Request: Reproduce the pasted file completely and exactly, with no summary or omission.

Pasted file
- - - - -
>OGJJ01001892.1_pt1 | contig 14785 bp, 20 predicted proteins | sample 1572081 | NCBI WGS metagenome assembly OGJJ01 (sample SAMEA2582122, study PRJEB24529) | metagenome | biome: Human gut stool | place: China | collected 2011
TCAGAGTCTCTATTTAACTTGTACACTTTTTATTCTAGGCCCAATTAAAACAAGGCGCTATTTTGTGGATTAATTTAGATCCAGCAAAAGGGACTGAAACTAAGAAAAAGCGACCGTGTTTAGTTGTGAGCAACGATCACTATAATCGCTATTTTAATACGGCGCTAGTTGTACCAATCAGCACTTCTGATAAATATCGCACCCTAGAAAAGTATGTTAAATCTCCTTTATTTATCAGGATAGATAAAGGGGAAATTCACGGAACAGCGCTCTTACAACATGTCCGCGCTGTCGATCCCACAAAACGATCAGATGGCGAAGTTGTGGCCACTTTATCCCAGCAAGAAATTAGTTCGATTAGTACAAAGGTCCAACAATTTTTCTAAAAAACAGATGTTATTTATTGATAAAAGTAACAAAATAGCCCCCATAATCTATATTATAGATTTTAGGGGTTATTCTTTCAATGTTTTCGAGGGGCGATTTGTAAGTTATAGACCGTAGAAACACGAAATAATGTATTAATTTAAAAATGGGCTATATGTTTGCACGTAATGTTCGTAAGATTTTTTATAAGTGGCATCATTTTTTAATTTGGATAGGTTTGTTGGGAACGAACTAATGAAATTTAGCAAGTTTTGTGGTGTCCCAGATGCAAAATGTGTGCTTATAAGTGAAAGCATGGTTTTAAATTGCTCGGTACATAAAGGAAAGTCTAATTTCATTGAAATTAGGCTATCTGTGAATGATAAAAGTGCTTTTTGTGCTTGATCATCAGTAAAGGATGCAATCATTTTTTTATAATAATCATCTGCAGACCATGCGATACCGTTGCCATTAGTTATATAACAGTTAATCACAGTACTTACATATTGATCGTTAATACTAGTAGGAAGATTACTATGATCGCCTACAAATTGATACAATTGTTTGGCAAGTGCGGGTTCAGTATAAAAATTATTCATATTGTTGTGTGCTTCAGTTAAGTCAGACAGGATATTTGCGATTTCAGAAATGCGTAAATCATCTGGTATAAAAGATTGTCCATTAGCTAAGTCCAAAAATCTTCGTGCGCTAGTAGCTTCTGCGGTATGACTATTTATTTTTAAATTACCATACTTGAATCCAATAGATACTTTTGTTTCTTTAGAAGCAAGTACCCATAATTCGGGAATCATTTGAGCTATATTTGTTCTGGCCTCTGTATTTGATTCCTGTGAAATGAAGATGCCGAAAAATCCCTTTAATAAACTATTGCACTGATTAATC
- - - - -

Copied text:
>OGJJ01001892.1_pt1 | contig 14785 bp, 20 predicted proteins | sample 1572081 | NCBI WGS metagenome assembly OGJJ01 (sample SAMEA2582122, study PRJEB24529) | metagenome | biome: Human gut stool | place: China | collected 2011
TCAGAGTCTCTATTTAACTTGTACACTTTTTATTCTAGGCCCAATTAAAACAAGGCGCTATTTTGTGGATTAATTTAGATCCAGCAAAAGGGACTGAAACTAAGAAAAAGCGACCGTGTTTAGTTGTGAGCAACGATCACTATAATCGCTATTTTAATACGGCGCTAGTTGTACCAATCAGCACTTCTGATAAATATCGCACCCTAGAAAAGTATGTTAAATCTCCTTTATTTATCAGGATAGATAAAGGGGAAATTCACGGAACAGCGCTCTTACAACATGTCCGCGCTGTCGATCCCACAAAACGATCAGATGGCGAAGTTGTGGCCACTTTATCCCAGCAAGAAATTAGTTCGATTAGTACAAAGGTCCAACAATTTTTCTAAAAAACAGATGTTATTTATTGATAAAAGTAACAAAATAGCCCCCATAATCTATATTATAGATTTTAGGGGTTATTCTTTCAATGTTTTCGAGGGGCGATTTGTAAGTTATAGACCGTAGAAACACGAAATAATGTATTAATTTAAAAATGGGCTATATGTTTGCACGTAATGTTCGTAAGATTTTTTATAAGTGGCATCATTTTTTAATTTGGATAGGTTTGTTGGGAACGAACTAATGAAATTTAGCAAGTTTTGTGGTGTCCCAGATGCAAAATGTGTGCTTATAAGTGAAAGCATGGTTTTAAATTGCTCGGTACATAAAGGAAAGTCTAATTTCATTGAAATTAGGCTATCTGTGAATGATAAAAGTGCTTTTTGTGCTTGATCATCAGTAAAGGATGCAATCATTTTTTTATAATAATCATCTGCAGACCATGCGATACCGTTGCCATTAGTTATATAACAGTTAATCACAGTACTTACATATTGATCGTTAATACTAGTAGGAAGATTACTATGATCGCCTACAAATTGATACAATTGTTTGGCAAGTGCGGGTTCAGTATAAAAATTATTCATATTGTTGTGTGCTTCAGTTAAGTCAGACAGGATATTTGCGATTTCAGAAATGCGTAAATCATCTGGTATAAAAGATTGTCCATTAGCTAAGTCCAAAAATCTTCGTGCGCTAGTAGCTTCTGCGGTATGACTATTTATTTTTAAATTACCATACTTGAATCCAATAGATACTTTTGTTTCTTTAGAAGCAAGTACCCATAATTCGGGAATCATTTGAGCTATATTTGTTCTGGCCTCTGTATTTGATTCCTGTGAAATGAAGATGCCGAAAAATCCCTTTAATAAACTATTGCACTGATTAATC